Final Fantasy VII Remake to be Released Episodically and Why That’s Dangerous
I felt a great disturbance in gaming, as if millions of voices suddenly cried out in terror, and were suddenly silenced. I fear something terrible has happened.
Over the weekend, Square Enix released the first look at gameplay from their upcoming remake of Final Fantasy VII. This included a look at part of Midgar as well as the opening assault on a Mako reactor. Not surprisingly, the whole of the internet was excited about it though there were some concerned with some of the changes that SquEnix has already shown off for FF7 Remake.
What didn’t sit well with gamers were some of the quieter announcements that Square Enix made about the game in a press release that seems to have gone to selected outlets. Square Enix quietly announced that Final Fantasy VII Remake will be a “multi-part series.”
No details have been released about the new distribution model for Final Fantasy VII Remake (that’s its official name, by the way). Square Enix hasn’t released any information about when the parts will be released, how many there will be, how long they will be, how frequently they’ll be released, what will be contained in an episode, if the episodes will be standalone or more like an expansion pack (that will allow you to backtrack rather than confining you in one area), how much each episode will cost. and if there will be an option to purchase the whole game Basically, SquEnix has told you that they have a business plan foor FF7R without telling you what the business plan actually is.
It’s funny that you would think that the die-hard fans of Final Fantasy VII would be arguing about the new battle system that more closely resembles Kingdom Hearts than FF7 or how the voice actors from Final Fantasy VII: Advent Children haven’t returned for FF7R. Instead, we’re going to be spending the next little bit airing concerns over this business model.
There are several problems with taking what was previously 40-hour (or much longer for completionists) game on three discs and spreading it over an unspecified number of episodes at an unspecified price. My personal worst case scenario would be a series of standalone episodes that don’t allow for the world map exploring and side quest completion at our own pace like we had in FF7 released a year apart over five episodes at $20 per shot.
What scares me is that Square Enix could get away with all sorts of tricks because sales of this game will be largely driven by nostalgia for Final Fantasy VII. Whether it’s people who actually played FF7 on PS1 (or PC) or people who have heard how great FF7, nostalgia will drive the sales of this game. Well, it will drive sales of the first episode and early purchase/pre-order season passes. While I think it’s likely the people will jump on the option of buying the full game at a discount relative to the a la carte price, there is always the outside chance that a number of gamers will take the cautious approach to buying FF7R given the business model.
While a big company like Square Enix shouldn’t have problems actually completing Final Fantasy VII Remake, episodically or not, there is still a lot of room for trouble. I’ve already stated my concerns over the business model and value proposition especially if this creeps its way above $60 for the whole package. What concerns me is whether the game will drag on for years and suffer in quality as a result. We’ve seen other episodic games drag as other projects got in the way. Just look at Telltale’s inconsistent release schedule, Broken Age’s 15 months between part releases or Kentucky Route Zero which has gone 19 months since Episode 3 of 5 was released.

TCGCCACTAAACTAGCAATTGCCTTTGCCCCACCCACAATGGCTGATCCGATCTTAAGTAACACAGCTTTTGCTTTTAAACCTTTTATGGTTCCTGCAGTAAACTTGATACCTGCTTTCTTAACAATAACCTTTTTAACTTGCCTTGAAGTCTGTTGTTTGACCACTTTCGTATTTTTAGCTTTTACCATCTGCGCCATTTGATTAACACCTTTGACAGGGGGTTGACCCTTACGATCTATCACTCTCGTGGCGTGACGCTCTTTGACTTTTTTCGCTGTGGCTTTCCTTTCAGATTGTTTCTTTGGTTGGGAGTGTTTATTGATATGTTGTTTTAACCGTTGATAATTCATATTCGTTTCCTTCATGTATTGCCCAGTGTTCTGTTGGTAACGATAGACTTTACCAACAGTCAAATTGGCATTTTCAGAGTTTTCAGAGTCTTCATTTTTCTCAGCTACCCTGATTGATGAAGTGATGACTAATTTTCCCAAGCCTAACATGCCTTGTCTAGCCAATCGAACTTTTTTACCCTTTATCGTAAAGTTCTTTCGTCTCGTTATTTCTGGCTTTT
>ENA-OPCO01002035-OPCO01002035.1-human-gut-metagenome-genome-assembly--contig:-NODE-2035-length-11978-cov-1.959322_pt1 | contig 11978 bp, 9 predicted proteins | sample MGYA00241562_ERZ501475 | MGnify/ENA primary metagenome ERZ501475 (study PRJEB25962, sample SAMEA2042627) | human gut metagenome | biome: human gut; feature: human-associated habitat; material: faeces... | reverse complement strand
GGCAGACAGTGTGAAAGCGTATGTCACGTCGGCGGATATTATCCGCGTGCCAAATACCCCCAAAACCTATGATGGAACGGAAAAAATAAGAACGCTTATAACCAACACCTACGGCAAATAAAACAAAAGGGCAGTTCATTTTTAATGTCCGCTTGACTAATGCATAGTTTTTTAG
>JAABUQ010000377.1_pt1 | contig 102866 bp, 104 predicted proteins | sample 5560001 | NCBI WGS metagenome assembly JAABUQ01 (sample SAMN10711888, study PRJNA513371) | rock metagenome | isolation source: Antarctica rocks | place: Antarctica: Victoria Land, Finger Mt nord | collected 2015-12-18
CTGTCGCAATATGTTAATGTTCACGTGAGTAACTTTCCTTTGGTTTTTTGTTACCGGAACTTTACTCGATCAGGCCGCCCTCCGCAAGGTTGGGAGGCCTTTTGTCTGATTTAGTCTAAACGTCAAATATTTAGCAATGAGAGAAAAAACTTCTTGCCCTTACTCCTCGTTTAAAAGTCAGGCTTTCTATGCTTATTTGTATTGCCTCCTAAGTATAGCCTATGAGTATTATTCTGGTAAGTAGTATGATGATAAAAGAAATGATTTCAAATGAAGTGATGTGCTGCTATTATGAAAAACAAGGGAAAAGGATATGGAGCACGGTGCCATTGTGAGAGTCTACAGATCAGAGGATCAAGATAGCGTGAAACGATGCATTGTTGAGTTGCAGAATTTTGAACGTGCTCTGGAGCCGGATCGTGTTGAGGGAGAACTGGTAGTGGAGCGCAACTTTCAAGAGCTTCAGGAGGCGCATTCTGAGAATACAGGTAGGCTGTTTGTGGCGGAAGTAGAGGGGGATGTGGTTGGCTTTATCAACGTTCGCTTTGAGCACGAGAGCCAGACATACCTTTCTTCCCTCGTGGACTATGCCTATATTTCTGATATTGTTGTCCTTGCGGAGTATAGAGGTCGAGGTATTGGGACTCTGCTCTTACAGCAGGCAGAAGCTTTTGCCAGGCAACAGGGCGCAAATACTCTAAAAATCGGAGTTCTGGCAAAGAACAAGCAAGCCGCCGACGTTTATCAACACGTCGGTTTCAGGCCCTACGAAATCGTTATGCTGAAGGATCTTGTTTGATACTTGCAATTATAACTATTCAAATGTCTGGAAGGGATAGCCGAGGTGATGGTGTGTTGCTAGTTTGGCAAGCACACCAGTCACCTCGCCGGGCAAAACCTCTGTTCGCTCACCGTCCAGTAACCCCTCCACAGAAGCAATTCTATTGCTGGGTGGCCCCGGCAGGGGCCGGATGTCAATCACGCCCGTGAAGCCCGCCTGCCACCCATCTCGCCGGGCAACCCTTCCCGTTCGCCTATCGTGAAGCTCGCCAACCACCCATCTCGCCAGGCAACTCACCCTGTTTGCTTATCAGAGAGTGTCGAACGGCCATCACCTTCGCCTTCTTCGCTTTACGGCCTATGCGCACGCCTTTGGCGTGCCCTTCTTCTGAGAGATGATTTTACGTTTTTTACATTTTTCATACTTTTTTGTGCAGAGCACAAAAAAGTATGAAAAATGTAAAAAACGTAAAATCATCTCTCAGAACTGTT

The potential effect of FF7R long-term could be the most troubling. While I don’t think that episodically released games will become the norm regardless of FF7R’s success, there’s always a risk that a company could see this as a viable release method for a big game. I grew up with triple-A RPGs being released as these sweeping epics that would take dozens of hours to complete even if you weren’t a completionist.
We’re already seeing Square Enix go quasi-episodic with next year’s Hitman game. Half of the game will be released in March with the remaining three levels released over the next three months. What’s to stop this same episodic or staggered release from happening to Kingdom Hearts III or another Final Fantasy game or some other massive endeavor, especially when it means being able to release a game and recognize revenue shortly before the end of your fiscal year.
Sure, Square Enix can tell the press that “each entry will have the volume of content equal to a full-sized game” but that means nothing in today’s gaming environment. With some so-called triple-A games having campaigns around four hours long, what’s a full-sized game and does that mean that they’ll be charging full-sized prices for every part? A Final Fantasy game is well over 30 hours. Is that the full-sized game that the amount of content that we’ll see with every part?
The problem is that Square Enix has already charted this course and we’re just guessing where we are being guided to. I highly doubt that we’ll see the whole of FF7R released together until sometime after the final part is released. How many of us will hold out that long to play it? Our only hope is that Square Enix does the game justice. Woe betide them if they screw it up.
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Posted on December 8, 2015, in Games and tagged Business of Gaming, Final Fantasy VII, Final Fantasy VII Remake, Square Enix. Bookmark the permalink. Leave a comment.
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